Next up in our Songwriter Spotlight series is Brinae Ali! This is Brinae's third time collaborating with us. We originally crossed paths when she sang backup for Britton Smith at a previous performance. After that concert, she sent us some of her own music and we jumped at the opportunity to work with her. We've loved incorporating her incredible tap dancing into our performances! For this concert, Brinae wrote a new song based on Dathonie Pinto's memoir, Chains Don't Rattle Themselves, which is also the title for our upcoming concert.
Did the process of writing a song based on someone else's real life differ from the way you usually write? If so, how?
Yes and no. The only difference for me is that it is not my personal experience, so I was not able to write from my own experience. However, reading Dathonie's memoir allowed me to identify my emotions and feelings towards trauma, motherhood, poverty, family violence, and abuse. Through these emotions I was able to discover the interaction which allowed me to create. As far as process, I sometimes write my songs from a journal entry and pull out certain words or sentences and turn them into phrases, stanzas, or songs. It was nice to have her words to extract and transform.
What surprised you during this process?
I think hearing other songwriters' interpretations of the stories, and actually having a chance to hear the other stories outside of the one that I was assigned. The best surprise of course is the arrangements that Solomon puts together for the orchestra. This is my 3rd time working with the orchestra, and it's always a beautiful surprise when we come together. There is a very trusting component to the collaborating process. I feel like we all share similar values and respect for humanity, and therefore we can be at ease and rock out.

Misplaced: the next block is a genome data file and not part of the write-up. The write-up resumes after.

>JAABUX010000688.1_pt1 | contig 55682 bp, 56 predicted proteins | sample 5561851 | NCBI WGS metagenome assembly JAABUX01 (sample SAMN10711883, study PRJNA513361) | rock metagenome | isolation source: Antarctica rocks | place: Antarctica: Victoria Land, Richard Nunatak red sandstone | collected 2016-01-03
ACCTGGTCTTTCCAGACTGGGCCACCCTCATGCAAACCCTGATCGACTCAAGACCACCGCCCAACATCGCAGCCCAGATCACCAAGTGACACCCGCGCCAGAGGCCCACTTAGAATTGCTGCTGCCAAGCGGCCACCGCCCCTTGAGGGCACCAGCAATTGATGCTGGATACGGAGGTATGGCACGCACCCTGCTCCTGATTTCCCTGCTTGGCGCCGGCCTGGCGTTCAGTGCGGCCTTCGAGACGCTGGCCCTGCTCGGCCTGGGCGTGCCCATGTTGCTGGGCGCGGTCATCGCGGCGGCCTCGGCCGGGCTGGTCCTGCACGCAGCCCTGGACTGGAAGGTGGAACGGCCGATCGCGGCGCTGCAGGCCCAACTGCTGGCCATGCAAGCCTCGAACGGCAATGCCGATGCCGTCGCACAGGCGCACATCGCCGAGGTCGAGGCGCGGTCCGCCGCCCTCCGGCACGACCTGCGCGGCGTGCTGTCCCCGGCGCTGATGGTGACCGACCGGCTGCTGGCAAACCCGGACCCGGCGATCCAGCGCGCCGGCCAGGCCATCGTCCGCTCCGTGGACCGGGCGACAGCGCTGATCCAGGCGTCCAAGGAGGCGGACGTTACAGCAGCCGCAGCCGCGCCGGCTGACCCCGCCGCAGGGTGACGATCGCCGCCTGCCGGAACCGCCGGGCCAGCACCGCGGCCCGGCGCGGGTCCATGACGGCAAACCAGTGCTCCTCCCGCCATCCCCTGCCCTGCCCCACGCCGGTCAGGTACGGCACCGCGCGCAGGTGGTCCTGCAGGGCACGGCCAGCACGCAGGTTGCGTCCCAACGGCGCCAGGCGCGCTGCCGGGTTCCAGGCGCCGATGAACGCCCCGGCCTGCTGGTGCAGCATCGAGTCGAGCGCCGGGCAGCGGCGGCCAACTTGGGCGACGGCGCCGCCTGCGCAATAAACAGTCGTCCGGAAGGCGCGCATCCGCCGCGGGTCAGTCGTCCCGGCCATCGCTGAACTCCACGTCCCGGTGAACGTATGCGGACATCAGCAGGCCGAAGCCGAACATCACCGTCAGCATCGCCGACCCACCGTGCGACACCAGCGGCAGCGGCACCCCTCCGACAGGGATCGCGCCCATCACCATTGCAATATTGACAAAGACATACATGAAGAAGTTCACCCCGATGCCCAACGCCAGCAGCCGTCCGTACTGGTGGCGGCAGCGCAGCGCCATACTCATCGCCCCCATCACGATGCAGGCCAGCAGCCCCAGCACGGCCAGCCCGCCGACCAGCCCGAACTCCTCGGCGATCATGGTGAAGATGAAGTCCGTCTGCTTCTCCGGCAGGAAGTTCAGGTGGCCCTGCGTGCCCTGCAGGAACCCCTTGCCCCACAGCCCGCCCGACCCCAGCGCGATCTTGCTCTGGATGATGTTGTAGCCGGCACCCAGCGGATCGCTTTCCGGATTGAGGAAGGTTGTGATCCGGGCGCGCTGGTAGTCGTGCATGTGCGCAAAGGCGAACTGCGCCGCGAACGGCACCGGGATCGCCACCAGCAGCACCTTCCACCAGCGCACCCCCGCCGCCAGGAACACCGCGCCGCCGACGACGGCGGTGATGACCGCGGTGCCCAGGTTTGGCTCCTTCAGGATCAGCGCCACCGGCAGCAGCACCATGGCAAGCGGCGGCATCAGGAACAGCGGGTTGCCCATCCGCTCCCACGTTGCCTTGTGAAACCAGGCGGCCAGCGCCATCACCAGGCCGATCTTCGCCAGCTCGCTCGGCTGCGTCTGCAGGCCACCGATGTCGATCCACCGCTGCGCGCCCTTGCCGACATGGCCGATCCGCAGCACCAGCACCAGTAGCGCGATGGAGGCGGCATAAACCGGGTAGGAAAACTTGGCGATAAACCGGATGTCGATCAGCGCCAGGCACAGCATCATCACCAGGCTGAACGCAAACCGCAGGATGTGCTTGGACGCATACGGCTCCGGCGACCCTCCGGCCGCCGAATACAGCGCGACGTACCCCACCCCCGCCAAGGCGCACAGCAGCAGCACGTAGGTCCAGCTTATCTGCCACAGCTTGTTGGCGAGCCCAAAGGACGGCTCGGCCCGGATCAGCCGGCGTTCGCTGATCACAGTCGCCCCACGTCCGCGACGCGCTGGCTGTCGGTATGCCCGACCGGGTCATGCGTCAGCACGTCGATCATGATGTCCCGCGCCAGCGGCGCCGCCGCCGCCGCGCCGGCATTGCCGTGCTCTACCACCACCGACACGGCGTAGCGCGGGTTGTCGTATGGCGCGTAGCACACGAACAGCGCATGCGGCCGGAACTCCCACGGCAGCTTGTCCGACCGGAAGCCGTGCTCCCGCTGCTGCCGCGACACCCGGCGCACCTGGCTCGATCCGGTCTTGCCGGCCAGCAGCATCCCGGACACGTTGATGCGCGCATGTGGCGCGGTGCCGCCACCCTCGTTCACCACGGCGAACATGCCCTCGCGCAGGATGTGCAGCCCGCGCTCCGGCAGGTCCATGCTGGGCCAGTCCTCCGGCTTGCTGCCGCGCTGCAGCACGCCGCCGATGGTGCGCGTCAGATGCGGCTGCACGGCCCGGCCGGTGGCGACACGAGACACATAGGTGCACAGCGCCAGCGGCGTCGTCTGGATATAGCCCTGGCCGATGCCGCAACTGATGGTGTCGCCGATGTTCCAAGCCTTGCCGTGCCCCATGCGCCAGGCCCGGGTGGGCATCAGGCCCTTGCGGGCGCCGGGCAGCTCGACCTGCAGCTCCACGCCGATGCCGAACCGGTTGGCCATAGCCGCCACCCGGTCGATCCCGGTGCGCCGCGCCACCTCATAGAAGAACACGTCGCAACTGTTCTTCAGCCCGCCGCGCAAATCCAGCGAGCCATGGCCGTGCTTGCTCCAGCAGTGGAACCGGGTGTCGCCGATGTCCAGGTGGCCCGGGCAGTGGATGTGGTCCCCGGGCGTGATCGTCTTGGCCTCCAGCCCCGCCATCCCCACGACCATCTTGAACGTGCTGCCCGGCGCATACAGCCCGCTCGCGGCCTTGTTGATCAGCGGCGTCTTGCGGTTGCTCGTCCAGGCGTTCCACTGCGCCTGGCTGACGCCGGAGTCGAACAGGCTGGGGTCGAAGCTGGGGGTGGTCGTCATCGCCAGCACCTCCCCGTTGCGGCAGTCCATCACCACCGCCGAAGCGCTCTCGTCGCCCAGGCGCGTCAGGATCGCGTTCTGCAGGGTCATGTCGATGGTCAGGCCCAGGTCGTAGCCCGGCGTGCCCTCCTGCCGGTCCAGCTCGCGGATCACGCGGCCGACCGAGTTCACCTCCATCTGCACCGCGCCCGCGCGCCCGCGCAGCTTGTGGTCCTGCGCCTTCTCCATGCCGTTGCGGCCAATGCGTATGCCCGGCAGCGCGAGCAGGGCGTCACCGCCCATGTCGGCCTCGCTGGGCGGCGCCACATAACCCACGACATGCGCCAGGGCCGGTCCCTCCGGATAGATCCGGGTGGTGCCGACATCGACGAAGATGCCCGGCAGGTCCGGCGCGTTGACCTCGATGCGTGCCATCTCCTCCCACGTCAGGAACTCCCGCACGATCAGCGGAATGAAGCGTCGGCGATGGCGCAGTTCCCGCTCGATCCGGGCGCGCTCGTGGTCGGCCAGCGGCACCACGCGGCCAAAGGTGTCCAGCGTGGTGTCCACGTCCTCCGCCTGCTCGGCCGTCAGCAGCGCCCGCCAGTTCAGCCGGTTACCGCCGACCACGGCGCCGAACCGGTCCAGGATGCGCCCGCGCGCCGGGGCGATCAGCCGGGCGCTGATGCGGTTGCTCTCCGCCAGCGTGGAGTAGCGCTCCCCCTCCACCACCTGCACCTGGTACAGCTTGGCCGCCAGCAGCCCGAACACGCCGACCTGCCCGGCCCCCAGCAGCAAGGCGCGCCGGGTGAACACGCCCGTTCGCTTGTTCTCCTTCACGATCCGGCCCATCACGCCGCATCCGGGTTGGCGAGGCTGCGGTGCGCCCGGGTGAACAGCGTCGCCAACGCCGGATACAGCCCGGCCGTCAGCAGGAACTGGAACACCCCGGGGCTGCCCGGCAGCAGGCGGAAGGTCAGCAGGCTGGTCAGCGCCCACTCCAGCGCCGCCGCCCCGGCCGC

In what ways have you recognized yourself in these real-life stories? In what ways are they foreign to your experience?
I can most definitely identify with this notion of PTSD that seems to reoccur through the narratives. In Anjelique Wadlington's story, "You, Me, Them, and Us, Equals We..," I felt like I could connect with her struggle of depression and the kind of inner monologue we have to have with ourselves to see that things could have been worse. Accepting that we can not change the past, we can only heal from it. Which can take a lifetime. I also appreciated her perspective on her breakthrough and how she was able to transform her karma to help others. I have never been incarcerated and did not miss any of my schooling. So I can not even imagine.
What about the concert excites you most?
The magical healing potion we get to sprinkle the people! haha! But seriously, I am excited to meet the women who wrote these narratives. I truly admire their strength.
How do political and social justice issues influence your work?
It influences my work tremendously! It is a part of my cultural upbringing. I was raised by my father to understand that yes we make art for the sake of making art, but we also have a responsibility and gift to use our art to heal and invoke the spirit of resistance and justice through the practice of the teachings of our ancestors.
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